(a) RNAscope analysis of NTN1 mRNA (green, and grey in insets) in HH.St29 OFMs revealed fissure-specific NTN1 expression (arrows) with strongest signal observed at open regions and in the fusion plate, and reduced expression in the adjacently fused seam. NTN1 expression was localised to cells of both the NR and RPE. Fusion progression was indicated using anti-laminin co-immunofluorescence (magenta). Images shown are maximum intensity projections of confocal Z-stacks. (b) Single-plane confocal images of immunofluorescence analysis for NTN1 on flat-mounted distal (FP1) and proximal (FP2) OFM revealed enriched protein localisation at the edges of the open fissure margins and reduced in the fused seam. (c) Immunostaining on cryosectioned OFM at the open and fusion plate at HH.St29 revealed NTN1 was specifically localised to the basal lamina (arrowheads) and to the epithelia of the neural retina and RPE (arrows) at the OFM. (d) Immunostaining on CS17 human foetal eye sections revealed human Netrin-1 (hNTN1) was localised to NR epithelia (arrows) and at the overlying basal lamina (dented arrowheads) at the fissure margins. hNTN1 was absent from the fused seam epithelia. (e) Immunostaining for mouse Netrin-1 (mNtn1) in during active fusion stages (E11.5) showed mNtn1 was localised at the open fissure margins (arrow) in the basal lamina and to cells at the NR-RPE junction. mNtn1 was absent from this region in fused OFM seam at E12.5. (f) Ntn1-/- mice exhibited highly penetrant (~90%) bilateral coloboma (arrows; n = 10/11 homozygous E15.5-E16.5 animals analysed). (g) Cleft secondary palate (arrows) was observed in ~36% of Ntn1-/- embryos at E15.5-E16.5 (4/11 homozygous animals).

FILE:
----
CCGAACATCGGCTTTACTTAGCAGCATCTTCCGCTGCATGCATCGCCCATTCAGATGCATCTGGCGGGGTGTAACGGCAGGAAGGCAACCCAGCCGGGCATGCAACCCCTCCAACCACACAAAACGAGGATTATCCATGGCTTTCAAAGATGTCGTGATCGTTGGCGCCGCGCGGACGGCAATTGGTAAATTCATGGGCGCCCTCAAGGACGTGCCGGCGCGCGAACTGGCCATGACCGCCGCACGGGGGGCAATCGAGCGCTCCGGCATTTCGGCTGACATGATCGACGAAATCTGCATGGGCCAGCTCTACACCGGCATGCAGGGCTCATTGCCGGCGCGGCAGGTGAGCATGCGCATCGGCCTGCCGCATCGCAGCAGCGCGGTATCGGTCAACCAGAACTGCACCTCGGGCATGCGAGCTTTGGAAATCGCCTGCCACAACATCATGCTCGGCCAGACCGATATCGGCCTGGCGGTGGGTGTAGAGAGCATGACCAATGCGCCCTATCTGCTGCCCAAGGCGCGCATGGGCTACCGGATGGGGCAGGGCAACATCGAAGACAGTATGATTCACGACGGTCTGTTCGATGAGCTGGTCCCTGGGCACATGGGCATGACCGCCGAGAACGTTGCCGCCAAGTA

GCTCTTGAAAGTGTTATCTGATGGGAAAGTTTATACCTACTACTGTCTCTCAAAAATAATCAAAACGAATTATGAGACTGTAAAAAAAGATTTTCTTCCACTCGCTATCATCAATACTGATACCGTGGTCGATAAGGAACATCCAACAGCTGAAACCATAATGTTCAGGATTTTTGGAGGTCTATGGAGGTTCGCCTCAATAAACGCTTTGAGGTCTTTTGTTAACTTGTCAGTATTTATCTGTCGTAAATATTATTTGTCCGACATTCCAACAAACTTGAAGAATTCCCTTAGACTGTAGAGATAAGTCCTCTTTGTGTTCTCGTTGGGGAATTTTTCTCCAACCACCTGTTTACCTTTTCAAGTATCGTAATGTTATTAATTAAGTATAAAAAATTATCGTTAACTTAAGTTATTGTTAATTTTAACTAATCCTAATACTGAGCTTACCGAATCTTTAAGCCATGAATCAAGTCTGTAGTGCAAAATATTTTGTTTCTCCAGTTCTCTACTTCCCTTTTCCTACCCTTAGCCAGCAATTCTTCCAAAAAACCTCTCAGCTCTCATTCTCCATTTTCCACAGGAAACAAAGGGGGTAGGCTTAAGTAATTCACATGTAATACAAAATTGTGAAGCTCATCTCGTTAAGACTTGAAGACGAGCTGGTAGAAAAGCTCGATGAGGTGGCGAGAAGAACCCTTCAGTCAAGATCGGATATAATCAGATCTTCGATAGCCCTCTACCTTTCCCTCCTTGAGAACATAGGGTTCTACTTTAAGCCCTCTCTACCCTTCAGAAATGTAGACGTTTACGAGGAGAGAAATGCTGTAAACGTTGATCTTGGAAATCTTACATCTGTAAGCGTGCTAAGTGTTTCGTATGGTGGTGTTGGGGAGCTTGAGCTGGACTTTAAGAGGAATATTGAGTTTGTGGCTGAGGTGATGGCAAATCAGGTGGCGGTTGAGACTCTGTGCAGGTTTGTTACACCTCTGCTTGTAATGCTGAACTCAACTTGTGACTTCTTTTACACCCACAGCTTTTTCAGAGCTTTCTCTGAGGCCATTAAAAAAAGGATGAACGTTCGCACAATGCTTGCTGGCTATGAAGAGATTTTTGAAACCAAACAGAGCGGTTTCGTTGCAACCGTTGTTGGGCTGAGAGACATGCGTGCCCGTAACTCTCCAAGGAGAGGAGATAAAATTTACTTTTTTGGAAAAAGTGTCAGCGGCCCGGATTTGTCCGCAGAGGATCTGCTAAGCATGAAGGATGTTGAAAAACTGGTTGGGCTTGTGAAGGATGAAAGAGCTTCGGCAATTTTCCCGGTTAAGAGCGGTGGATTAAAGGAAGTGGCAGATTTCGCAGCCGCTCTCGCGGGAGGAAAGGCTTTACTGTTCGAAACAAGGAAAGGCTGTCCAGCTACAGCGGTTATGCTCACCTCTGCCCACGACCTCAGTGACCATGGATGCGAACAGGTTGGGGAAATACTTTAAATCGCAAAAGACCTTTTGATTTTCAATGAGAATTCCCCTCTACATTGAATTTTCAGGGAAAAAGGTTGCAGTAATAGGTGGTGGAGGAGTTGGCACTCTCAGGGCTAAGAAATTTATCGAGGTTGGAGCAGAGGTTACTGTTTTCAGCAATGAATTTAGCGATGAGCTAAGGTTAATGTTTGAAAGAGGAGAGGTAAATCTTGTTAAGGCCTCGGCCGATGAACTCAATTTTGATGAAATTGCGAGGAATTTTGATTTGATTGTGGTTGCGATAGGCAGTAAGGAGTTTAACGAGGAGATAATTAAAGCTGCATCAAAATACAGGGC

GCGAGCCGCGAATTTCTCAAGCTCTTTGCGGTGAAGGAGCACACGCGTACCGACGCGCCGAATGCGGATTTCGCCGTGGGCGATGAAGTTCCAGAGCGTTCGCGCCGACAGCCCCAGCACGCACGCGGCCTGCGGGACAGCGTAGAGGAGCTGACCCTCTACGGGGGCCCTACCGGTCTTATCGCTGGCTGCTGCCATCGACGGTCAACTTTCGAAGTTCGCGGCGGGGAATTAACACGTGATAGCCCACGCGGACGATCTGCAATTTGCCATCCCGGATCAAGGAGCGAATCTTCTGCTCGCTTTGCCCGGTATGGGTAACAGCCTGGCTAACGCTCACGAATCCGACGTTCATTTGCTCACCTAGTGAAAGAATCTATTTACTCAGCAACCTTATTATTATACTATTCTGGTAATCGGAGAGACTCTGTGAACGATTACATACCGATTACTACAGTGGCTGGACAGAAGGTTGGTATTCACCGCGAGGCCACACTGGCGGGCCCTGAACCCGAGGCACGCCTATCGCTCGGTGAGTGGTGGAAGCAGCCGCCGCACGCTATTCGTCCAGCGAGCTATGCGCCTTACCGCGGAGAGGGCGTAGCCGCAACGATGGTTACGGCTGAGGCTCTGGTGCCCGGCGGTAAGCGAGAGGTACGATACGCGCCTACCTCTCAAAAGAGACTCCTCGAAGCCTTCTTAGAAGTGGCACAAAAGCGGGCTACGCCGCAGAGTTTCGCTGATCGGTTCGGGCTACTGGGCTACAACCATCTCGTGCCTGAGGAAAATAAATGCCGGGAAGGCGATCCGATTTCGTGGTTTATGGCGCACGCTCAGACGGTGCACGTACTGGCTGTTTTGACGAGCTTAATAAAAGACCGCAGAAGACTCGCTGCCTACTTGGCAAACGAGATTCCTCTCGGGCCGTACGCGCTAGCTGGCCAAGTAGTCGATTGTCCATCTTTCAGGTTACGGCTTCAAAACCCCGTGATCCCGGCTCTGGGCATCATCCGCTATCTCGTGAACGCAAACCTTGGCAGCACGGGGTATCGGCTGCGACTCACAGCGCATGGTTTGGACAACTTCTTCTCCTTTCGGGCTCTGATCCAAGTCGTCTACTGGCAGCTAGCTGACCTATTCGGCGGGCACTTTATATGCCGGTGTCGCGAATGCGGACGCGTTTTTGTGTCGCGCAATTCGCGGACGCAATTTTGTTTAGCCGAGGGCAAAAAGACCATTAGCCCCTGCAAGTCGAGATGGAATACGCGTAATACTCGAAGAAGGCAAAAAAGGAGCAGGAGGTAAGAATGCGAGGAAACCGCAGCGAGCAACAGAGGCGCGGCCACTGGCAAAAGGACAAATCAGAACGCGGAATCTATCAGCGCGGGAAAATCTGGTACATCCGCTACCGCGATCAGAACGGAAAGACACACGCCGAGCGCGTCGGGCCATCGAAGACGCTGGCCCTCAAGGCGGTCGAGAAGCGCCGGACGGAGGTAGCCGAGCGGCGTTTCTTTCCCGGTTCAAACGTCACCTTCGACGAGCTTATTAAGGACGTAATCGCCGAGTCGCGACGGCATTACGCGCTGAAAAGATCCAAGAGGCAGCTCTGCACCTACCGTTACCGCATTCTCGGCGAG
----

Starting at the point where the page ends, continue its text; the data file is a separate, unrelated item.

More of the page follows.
https://doi.org/10.7554/eLife.43877.016

Complete loss of netrin caused coloboma and multisystem fusion defects in vertebrates

Our results suggested that Netrin-1 has an evolutionarily conserved role in OFC and prompted us to test if NTN1 is essential for this process. We therefore analysed mouse embryos of WT and Netrin-null (Ntn1-/-; Yung et al., 2015) littermates at embryonic stages after OFC completion (E15.5-E16.5) (Hero, 1990) and observed highly penetrant ocular coloboma in Ntn1-/- mutants (>90%; n = 10/11; Figure 4f). Mutant eyes analysed at earlier stages of eye development (E11.5) when fusion is first initiated (Hero, 1990) were normal (n = 4 Ntn1-/- embryos; 8x eyes analysed in total), with fissure margins positioned directly in appositional contact each other (Figure 4—figure supplement 2). We also observed variably penetrant orofacial and palate fusion defects in mutant mice (Figure 4g;~36%; n = 4/11 Ntn1-/- embryos), indicating that NTN1 may also have an important role in fusion during palatogenesis and craniofacial development.